Hawaii to Tear Down Oahu’s Historic Haiku Stairs

The World War II-era path is coming down due to "rampant illegal trespassing"

haiku stairs hawaii
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Hawaii's Instagram-famous Haiku Stairs, which are often cited as boasting the state's best views, are expected to be dismantled next year.

The decision comes from the Honolulu City Council, who spends approximately a quarter-of-a-million dollars each year on security to keep trespassers from hiking the 3,922 steps along Oahu's Koolau Mountain Range.

"Due to rampant illegal trespassing, Haiku Stairs is a significant liability and expense for the city, and impacts the quality of life for nearby residents," councilmember Ester Kiaaina told Hawaii News Now.

Originally installed by the U.S. Navy in the 1940s, the stairs were used as a way to access a top secret radio transmission station, where signals would be sent to naval ships far out in the Pacific. After falling into disuse, the trail was taken over by the U.S. Coast Guard in the 1970s. With the trail unofficially open to the public, it was common to spot an occasional intrepid hiker traipsing along the mountain in exchange for unforgettable bird’s-eye views over the island. 

Then, in the 1980s, the Haiku Stairs were featured on the "Magnum P.I." television show, starring Tom Selleck, and suddenly the tourists began flocking to what is now known as Hawaii’s "Stairway to Heaven." In 1987, the path was officially closed to the public due to liability concerns, vandalism, and trespassing violations, as all visitors must trespass on private property to access the stairs.

Undeterred, the tourists kept coming—something only made worse by the start of social media, specifically Instagram. Thanks to the ongoing pilgrimage to the stairs by social media mavens, the Haiku Stairs now fall under the feet of some 4,000 visitors each year.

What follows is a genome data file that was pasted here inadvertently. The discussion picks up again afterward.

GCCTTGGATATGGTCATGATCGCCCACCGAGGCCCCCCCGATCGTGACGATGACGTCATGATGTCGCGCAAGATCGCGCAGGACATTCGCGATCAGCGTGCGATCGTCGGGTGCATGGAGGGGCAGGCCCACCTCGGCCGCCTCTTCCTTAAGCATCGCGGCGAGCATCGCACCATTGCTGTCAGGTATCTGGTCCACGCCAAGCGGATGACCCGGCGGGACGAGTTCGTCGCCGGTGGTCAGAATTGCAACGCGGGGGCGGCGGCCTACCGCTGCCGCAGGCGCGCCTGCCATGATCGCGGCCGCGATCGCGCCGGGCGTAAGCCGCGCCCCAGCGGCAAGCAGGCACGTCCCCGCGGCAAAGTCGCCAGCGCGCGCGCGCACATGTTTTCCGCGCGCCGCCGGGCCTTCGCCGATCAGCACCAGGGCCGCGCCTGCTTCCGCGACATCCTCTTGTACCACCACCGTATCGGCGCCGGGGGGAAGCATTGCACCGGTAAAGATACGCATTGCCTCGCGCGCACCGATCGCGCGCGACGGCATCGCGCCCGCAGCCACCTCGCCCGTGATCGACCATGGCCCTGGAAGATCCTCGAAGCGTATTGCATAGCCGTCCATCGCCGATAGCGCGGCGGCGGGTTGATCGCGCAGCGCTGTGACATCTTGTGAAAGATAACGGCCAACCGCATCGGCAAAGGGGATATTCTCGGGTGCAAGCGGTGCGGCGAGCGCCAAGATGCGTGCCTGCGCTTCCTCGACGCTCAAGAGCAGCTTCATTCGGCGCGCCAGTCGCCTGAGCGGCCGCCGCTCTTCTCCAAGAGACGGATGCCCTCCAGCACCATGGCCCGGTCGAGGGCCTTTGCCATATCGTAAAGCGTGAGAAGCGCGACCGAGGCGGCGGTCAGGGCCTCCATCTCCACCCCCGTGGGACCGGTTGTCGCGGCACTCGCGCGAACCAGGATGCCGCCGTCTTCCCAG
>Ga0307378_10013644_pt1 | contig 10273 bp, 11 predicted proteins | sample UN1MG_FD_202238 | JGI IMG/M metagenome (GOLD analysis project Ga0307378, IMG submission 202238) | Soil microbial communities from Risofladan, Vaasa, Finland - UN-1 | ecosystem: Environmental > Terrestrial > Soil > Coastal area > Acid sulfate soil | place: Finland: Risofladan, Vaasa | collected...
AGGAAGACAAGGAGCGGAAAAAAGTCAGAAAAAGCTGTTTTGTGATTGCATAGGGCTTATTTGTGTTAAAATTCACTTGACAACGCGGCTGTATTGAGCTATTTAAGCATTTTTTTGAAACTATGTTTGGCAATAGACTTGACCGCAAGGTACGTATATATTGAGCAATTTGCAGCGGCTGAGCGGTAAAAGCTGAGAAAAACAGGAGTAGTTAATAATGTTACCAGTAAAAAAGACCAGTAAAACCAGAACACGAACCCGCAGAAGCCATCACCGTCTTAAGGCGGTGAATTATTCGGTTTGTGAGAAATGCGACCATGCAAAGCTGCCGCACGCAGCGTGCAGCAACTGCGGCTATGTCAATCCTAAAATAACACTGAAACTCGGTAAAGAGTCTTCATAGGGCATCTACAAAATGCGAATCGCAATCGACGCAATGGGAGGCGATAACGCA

Several trespassers have been cited leaving trash, disrespecting the land, and/or vandalizing property—and local residents and the Honolulu Board of Water Supply (the current owner of the stairs and land) have had enough.

“With the advent of social media, instructions to illegally access Haiku Stairs are readily available, and prolific sharing of panoramic snapshots encourages people around the world to risk the climb,” stated the Honolulu Board of Water Supply in a June 2019 draft environmental impact report.

While fines for trespassing on the stairs clock in at $1,000 per offense, it’s not nearly enough to cover the cost of damage control or security. While the Honolulu Board of Water Supply was open to other solutions, none were presented, leaving Honolulu Mayor Rick Blangiardi to side with the board’s request to tear down the stairs. 

“Fundamentally, it is inappropriate to have a high-use tourist attraction entering through this residential neighborhood, which lacks the capacity to provide appropriate facilities or parking,” Mayor Blangiardi said in a statement. “In addition, there is no unrestricted access to the stairs and the primary landowner at the base made it clear it is not interested in providing access. Consequently, my administration is aligned with the City Council’s resolution to remove the stairs and we intend to move forward with the necessary plans.”

While the plan to remove the stairs has yet to be formally approved by the mayor's office, it is likely that they will be torn down, at the cost of just under $1 million dollars, by mid-2022.